ST. JOHNSBURY, Vt. — The Vermont prep school teacher whose toddler was found alone in her idling SUV over the weekend was killed, a medical examiner ruled Tuesday as an autopsy confirmed that a body found along an isolated stretch of road was indeed hers.

Melissa Jenkins’ exact cause of death was not released so as not to inhibit the investigation, authorities said. Police did not say whether they had a suspect in their sights, and detectives returned Tuesday to the area where the body was found to collect more evidence.

“We are deeply saddened by the tragic death of Ms. Jenkins, and our thoughts are with her family and friends,” said the lead investigator, State Police Maj. Ed Ledo. “We remain committed to solving this case and to identify and bring to justice the person or persons responsible for the death of Ms. Jenkins.”

Community members speculated who could have killed a single mother they described as kind and helpful, and they anxiously awaited an arrest.

“I just hope they find whoever did it,” said a tearful Marion Beattie Cairns, who owns The Creamery Restaurant in Danville, where Jenkins had worked as a waitress at night. “Her little boy – that’s what breaks my heart right now.”

A makeshift memorial of luminaries – white paper bags with individual notes from students on them – lined the entry to a main building at the prestigious St. Johnsbury Academy, where Jenkins worked as a science teacher. The boarding school also serves as the public high school for St. Johnsbury, a town of about 6,200 about 40 miles south of the Canadian border.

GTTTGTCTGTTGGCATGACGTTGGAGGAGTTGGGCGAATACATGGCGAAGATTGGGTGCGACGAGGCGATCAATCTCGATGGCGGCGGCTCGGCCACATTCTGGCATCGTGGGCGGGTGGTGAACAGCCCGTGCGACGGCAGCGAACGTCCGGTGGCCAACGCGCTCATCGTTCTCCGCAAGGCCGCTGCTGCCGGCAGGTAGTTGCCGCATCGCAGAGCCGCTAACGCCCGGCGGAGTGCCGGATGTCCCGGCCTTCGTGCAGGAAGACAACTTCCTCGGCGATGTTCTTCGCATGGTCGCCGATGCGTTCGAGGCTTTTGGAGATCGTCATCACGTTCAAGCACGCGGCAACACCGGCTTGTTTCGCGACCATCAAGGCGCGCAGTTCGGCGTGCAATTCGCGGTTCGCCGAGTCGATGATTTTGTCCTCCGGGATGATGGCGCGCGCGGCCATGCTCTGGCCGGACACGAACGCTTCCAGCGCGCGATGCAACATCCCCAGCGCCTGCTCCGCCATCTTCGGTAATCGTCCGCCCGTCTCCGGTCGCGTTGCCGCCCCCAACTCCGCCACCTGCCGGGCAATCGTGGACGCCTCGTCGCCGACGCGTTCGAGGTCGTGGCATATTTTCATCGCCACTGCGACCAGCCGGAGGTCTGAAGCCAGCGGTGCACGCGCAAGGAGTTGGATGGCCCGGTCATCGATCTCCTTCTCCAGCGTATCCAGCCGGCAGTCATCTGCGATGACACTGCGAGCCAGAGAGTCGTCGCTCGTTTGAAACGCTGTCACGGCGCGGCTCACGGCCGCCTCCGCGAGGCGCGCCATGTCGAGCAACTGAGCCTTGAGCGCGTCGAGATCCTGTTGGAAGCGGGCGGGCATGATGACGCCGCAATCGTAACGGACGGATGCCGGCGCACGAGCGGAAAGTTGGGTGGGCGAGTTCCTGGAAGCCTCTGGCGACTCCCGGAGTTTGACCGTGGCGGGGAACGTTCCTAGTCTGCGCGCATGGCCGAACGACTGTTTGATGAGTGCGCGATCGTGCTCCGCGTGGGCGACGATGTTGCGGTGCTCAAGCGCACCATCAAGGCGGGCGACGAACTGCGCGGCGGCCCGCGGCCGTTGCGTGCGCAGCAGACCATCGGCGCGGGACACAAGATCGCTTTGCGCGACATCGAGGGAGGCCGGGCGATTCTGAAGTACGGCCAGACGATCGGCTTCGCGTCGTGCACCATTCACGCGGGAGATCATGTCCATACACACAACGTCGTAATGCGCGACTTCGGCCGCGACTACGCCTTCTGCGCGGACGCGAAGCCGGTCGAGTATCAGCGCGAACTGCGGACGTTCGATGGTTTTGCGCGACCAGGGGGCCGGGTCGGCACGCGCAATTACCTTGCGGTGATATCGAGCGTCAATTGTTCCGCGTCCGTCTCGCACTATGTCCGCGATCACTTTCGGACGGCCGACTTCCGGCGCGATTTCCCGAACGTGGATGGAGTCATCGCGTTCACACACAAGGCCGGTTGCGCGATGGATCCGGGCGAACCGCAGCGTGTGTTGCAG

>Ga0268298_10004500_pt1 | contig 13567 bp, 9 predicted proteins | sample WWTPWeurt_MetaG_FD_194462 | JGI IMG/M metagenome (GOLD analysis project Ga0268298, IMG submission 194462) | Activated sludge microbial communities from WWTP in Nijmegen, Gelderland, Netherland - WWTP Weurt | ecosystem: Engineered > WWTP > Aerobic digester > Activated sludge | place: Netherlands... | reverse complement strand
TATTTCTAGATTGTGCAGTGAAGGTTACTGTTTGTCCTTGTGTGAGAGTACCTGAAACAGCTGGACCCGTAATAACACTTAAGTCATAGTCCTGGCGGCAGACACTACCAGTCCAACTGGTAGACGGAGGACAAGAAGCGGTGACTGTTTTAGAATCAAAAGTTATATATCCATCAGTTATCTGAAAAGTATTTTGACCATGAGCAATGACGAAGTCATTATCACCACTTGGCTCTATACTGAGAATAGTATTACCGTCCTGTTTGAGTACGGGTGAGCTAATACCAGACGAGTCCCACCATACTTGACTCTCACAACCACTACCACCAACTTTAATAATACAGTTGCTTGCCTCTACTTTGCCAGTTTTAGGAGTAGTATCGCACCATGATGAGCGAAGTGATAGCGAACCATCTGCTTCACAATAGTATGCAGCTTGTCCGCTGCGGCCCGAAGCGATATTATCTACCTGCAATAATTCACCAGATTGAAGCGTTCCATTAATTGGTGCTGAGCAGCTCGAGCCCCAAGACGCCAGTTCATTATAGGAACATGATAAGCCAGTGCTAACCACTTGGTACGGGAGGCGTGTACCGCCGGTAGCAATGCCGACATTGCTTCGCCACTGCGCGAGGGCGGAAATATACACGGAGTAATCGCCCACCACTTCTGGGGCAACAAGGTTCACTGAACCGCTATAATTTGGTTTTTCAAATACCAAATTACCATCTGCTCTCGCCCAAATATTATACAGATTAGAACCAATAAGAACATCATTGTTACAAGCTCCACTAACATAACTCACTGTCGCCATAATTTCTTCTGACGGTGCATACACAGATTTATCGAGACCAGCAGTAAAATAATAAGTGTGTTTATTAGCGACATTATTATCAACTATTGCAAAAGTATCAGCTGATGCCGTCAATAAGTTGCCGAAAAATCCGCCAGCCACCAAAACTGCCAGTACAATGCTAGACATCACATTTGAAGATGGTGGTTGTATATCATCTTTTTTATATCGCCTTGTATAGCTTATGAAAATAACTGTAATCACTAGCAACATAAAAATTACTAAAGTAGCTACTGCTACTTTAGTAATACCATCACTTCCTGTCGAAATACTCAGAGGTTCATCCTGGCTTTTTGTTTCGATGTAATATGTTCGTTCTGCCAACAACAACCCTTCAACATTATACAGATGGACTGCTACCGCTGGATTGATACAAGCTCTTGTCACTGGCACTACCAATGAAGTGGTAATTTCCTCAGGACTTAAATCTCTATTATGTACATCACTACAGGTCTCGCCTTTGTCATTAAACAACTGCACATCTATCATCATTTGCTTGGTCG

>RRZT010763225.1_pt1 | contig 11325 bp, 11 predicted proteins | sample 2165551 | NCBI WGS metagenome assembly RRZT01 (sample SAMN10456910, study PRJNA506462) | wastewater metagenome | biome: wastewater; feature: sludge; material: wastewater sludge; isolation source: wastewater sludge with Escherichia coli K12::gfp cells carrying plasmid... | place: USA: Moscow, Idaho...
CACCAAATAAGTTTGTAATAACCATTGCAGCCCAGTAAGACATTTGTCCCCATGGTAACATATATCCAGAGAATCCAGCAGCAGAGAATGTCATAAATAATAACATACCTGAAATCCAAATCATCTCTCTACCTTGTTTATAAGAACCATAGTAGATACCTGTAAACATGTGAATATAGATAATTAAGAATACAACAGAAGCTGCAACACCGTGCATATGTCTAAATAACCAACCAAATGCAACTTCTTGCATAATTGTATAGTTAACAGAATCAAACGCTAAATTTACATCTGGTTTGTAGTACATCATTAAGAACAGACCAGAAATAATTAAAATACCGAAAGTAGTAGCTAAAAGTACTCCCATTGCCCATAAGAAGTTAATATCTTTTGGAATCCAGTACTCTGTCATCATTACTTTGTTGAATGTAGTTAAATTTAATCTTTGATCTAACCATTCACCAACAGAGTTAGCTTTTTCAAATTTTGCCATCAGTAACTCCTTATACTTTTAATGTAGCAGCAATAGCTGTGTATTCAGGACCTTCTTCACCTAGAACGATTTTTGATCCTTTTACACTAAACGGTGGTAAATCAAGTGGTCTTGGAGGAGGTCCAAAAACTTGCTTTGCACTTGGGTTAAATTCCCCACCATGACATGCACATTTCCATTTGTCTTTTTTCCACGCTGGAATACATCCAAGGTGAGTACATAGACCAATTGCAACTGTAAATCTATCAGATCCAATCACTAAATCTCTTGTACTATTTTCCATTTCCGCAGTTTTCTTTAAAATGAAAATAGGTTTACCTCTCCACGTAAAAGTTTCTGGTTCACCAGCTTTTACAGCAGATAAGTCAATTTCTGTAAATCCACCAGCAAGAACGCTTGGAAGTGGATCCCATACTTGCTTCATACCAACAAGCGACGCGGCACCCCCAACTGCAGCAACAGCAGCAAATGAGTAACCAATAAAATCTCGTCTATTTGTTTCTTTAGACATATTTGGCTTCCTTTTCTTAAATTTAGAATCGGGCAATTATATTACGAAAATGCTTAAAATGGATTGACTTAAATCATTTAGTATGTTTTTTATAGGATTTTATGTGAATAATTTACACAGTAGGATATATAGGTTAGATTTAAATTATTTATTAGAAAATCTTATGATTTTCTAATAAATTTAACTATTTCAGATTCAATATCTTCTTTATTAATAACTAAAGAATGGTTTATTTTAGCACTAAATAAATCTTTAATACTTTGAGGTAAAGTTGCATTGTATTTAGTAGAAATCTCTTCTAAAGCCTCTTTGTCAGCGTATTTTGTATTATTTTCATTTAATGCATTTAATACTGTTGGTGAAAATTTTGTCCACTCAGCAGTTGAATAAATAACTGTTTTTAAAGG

Between 100 and 200 students and faculty members gathered at the academy Monday night after the news came out that a body had been found. Classes were canceled Tuesday.

“They have a range of emotions, just like me,” headmaster Tom Lovett said Tuesday of his students. “I’m done with the numbness and I’m done with the confusion; there’s a lot of sadness and a lot of anger starting to arise.”

Students were writing letters to Jenkins’ 2-year-old-son, Tyrell Javon Robertson, known as Ty, so he could eventually know how she had changed their lives, Lovett said.

Jenkins taught science and had served as the freshman girls basketball coach at the academy, a school of about 970 students that was established in the 1840s and whose alumni include President Coolidge.

On Tuesday, police said investigators had worked overnight. They appealed to the public for help, asking anyone who might have traveled Sunday night along the road in a rural section of St. Johnsbury where Jenkins’ car was found, or along the road in Barnet where the body was found.

Jenkins grew up in Danville, a tight-knit town west of St. Johnsbury where she attended the Danville School, which has about 300 students.


“All the kids go through K-12 school together. They play basketball together. Most of them have worked at my store or here at The Creamery,” said Marty Beattie. Jenkins’ uncle through his first wife, Beattie is the owner of Mary’s Quick Stop, a store on U.S. Route 2.

“They’ve laughed together, they’ve played together,” he said. “So it’s not all just genetic, but we’re one big family.”

Violent crime is rare in picturesque northeastern Vermont but not unknown.

In September 2010, Pat O’Hagan, a 78-year-old grandmother, disappeared from her home in Sheffield, about 20 miles north of St. Johnsbury. Her body was found almost a month later about 10 miles from her home in Wheelock.

Police have ruled the death a homicide, but no arrests have been made. Authorities have not said whether they believe Jenkins’ case is connected.

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